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The Gothic Sword Styles of History and Modern Media

Written By: David Mickov
Published On: May 25, 2023
Edited by: Juliana Cummings

NO AI USED This Article has been written and edited by our team with no help of the AI

Historical and modern swords can come by various names, especially by today’s standards, where there are many fictional and real swords in media. One term frequently linked with swords is Gothic, a true historical European blade style.

The term Gothic is used by some sword producers to add market value to their blades, as the term can attract clients and give them a more sinister appeal. 

In this article, you will discover where the word Gothic originates and what it truly means. Then we will look at some Gothic Sword types and their historical characteristics.

What is a Gothic Sword?

What is Gothic Sword
The architecture called Gothic by the Italians – Credits: Felix Benoist

The Gothic Sword isn’t a blade used by the Goths or Visigoths, the North Germanic tribes that helped bring the downfall of the Roman Empire from the 3rd to the 5th century AD. Nor is it a sword with a dark connection to vampires or bloodthirsty monsters. It is instead a style of a European sword created by the French and Germans during the late Middle Ages and the early Renaissance period of the 15th and 16th century AD.

The word Gothic was coined by early Renaissance Italian writers to describe an architectural style used by the French and Germans. Humanism and Renaissance, the re-birth of ancient ideals as we know them, began in Italy.

Gothic was a derogatory term used to differentiate art, architecture, and sword style not seen as classical or ancient.

The Gothic Sack of Rome
The Goth sack of Rome and from where the derogatory term comes from – Credits: Wiki Media

The Italian city-states used this term to reference the older and outdated style of the German people, referring to them as the Germanic tribes who sacked Rome and the Roman Empire. In Italy, the term Gothic was considered offensive, as it meant uneducated barbarians. However, the term lived on throughout history and today refers to European architecture from the 12th to the 16th century.

Italian Renaissance and late medieval swords featured more extravagant decorations and traits from mythology, while Gothic Germanic swords had Germanic symbols, such as twisted branches, and took inspiration from the arches in Gothic architecture.

Gothic Sword Type Examples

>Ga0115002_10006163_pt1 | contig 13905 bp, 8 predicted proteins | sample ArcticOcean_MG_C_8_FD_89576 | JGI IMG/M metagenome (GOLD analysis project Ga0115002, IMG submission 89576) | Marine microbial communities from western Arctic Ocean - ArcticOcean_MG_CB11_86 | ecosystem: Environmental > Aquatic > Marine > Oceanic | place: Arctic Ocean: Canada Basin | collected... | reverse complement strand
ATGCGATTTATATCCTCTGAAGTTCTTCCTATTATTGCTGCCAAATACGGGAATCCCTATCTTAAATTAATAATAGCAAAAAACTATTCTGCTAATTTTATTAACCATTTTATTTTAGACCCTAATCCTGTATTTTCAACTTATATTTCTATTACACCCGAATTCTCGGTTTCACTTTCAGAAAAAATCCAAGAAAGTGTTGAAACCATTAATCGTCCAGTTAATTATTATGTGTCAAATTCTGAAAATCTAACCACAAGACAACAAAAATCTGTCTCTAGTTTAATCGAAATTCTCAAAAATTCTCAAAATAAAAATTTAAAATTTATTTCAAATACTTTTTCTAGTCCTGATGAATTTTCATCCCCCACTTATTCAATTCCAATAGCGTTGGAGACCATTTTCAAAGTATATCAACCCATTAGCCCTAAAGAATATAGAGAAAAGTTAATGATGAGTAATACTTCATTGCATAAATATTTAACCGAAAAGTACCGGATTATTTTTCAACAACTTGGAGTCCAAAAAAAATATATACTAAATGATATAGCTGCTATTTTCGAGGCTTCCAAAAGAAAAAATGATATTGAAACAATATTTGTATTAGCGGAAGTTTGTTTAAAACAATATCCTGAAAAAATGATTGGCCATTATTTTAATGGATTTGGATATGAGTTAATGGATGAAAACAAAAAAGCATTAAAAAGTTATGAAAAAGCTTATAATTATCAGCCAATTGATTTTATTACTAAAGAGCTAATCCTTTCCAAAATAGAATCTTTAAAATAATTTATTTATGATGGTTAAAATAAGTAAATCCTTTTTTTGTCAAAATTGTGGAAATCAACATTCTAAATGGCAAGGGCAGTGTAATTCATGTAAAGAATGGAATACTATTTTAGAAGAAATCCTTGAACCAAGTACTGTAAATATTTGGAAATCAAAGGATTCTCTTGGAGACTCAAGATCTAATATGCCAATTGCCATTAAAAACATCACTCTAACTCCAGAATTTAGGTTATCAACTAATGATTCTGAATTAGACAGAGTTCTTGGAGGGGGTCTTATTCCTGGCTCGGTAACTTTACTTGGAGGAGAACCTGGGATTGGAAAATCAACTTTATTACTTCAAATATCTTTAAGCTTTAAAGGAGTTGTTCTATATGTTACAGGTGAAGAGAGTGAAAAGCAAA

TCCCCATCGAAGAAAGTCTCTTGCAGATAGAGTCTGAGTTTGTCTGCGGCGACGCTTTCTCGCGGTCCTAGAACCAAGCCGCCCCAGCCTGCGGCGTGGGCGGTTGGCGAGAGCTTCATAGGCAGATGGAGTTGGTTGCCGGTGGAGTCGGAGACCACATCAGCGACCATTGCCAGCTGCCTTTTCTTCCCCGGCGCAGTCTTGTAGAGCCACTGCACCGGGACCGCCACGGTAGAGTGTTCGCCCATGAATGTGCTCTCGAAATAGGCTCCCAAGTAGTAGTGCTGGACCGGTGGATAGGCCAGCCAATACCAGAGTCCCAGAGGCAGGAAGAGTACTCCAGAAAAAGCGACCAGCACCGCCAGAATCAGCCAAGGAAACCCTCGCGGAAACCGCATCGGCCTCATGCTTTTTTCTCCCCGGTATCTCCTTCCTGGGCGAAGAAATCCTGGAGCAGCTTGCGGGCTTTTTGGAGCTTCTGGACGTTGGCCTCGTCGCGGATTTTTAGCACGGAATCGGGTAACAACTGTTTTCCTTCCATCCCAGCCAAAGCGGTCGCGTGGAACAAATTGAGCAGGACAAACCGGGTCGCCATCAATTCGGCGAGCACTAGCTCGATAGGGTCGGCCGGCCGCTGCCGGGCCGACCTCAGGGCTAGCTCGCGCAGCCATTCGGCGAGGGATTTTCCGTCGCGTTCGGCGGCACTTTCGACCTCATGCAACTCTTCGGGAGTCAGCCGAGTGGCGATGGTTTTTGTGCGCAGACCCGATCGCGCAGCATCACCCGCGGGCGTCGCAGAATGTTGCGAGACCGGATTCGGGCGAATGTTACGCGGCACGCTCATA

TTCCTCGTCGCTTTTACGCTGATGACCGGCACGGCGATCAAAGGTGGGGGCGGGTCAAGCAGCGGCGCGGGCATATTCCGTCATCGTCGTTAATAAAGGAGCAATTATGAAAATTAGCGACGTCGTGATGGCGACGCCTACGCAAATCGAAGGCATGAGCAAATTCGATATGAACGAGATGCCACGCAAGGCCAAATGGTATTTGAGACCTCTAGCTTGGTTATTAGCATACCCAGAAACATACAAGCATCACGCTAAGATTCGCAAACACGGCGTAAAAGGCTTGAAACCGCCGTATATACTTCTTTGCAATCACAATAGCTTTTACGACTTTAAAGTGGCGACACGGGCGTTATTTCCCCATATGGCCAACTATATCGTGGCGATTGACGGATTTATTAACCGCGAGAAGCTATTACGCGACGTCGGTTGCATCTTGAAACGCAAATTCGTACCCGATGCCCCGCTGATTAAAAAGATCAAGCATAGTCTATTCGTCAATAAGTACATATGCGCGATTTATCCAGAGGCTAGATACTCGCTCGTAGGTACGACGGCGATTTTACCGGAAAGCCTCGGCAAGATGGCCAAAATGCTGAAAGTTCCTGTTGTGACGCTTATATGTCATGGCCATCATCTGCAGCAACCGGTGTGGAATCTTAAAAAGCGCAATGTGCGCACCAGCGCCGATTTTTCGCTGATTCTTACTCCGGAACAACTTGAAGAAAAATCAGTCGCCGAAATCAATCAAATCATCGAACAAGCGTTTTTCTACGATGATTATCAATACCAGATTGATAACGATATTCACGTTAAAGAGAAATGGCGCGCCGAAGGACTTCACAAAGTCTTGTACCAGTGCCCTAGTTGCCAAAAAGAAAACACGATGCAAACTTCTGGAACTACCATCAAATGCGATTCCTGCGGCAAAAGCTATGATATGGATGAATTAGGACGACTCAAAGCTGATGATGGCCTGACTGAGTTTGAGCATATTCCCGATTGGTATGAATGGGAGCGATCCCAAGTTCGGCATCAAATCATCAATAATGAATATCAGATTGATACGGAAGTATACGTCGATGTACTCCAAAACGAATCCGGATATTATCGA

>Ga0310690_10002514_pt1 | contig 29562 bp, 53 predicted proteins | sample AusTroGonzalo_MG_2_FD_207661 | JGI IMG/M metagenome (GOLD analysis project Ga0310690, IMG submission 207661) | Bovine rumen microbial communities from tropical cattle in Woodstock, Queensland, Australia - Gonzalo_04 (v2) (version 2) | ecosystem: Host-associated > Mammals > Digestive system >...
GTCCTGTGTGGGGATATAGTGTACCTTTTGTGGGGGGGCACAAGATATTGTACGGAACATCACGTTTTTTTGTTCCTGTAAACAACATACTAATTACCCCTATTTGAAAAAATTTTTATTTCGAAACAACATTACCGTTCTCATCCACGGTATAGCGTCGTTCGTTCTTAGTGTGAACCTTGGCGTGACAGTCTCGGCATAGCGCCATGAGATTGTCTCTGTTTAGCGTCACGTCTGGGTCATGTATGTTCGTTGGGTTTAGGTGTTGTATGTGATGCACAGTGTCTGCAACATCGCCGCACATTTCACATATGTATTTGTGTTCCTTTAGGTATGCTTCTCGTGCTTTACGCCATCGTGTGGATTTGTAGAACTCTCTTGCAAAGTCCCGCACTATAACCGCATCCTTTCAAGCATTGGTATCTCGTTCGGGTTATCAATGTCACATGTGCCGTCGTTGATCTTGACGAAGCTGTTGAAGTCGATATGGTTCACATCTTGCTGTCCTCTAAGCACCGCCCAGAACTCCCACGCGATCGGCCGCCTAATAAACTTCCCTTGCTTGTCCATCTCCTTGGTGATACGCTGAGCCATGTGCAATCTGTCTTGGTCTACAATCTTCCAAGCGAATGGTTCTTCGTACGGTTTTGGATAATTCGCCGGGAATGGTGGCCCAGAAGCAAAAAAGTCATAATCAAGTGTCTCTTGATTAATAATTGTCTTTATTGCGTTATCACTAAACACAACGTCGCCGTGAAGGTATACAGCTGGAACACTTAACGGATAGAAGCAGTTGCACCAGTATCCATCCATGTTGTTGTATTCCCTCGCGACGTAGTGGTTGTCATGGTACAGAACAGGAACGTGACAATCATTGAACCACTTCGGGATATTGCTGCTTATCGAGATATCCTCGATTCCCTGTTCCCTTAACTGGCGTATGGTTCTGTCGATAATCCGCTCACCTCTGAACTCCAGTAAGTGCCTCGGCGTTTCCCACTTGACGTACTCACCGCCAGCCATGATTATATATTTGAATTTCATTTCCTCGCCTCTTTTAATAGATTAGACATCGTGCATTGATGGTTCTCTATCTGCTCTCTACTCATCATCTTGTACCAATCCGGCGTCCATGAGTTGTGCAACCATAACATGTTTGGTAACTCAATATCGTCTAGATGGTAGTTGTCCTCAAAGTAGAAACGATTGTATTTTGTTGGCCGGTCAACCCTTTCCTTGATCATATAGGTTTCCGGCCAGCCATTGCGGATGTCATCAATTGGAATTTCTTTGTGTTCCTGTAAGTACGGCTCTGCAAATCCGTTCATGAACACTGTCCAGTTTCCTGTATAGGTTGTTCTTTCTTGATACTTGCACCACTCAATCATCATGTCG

The word Gothic today can be used to mark any type of sword, despite its real use in history with a specific hilt design. This marking comes from the Goth lifestyle and music trend that started around the end of the 20th century. Gothic swords can be historical and have Germanic symbols while also taking some inspiration from the architecture. In contrast, others can be pure fantasy and have a darker theme with unorthodox sword elements like guard spikes, teeth blades, and skull pommels.

Historical Swords

First, we will present you with real and historical replicas of Gothic-style swords that were most frequent in the 15th and 16th centuries in Europe. Some of them were real war swords meant to be used in battle, while others were made as a form of art to keep the Gothic style alive.


A medieval and historical Gothic Longsword with a darker and Germanic hilt – Credits: DarkSword Armory

One of the prime examples of a historical Gothic Sword would be the Longsword. It is a blade that traces its existence to the 13th century, but its primary use wasn’t until a century and a half later. The Gothic style could have been inspired by the rising architectural designs crafted by Frankish bladesmiths. Despite having a Gothic look, it was a simple build that could be a battle-ready sword.


The large German Zweihander in the Flaming and Gothic styles – Credits: Arthouse Hejtmanek

The Zweihander is a large German two-handed sword, one of the most commonly found Gothic swords. It features many elements of the Germanic tradition, such as the twisting and branching of the hilt and large arches and points, such as both guards.  The Gothic Zweihannder can also come in a flaming blade style commonly called Flameberge today.


A mix between a Messer and a Falchion Gothic sword – Credits: Darksword Armory

The Messer is another German sword that can have some Gothic elements to it. These swords, however, do not feature the usual twisted hilt design, as they were mostly weapons of the commoners. They had a simple design and were sometimes referred to as large knives. During the 16th century, the Gothic element on the Messer was usually a German Gothic style plate armor piece which was in the place of the metal crossguard quillon called a nagel.

Bastard Sword

Bastard Sword
The Gothic Bastard sword with Germanic elements on its hilt and scabbard – Credits: Armae

The Bastard Sword is another popular Gothic blade that has Germanic elements on its hilts. It features a taping blade, a common trait on Gothic Swords, but their hilts can be used effectively with one or two hands. Some people call these types of blades Hand and a Half Swords.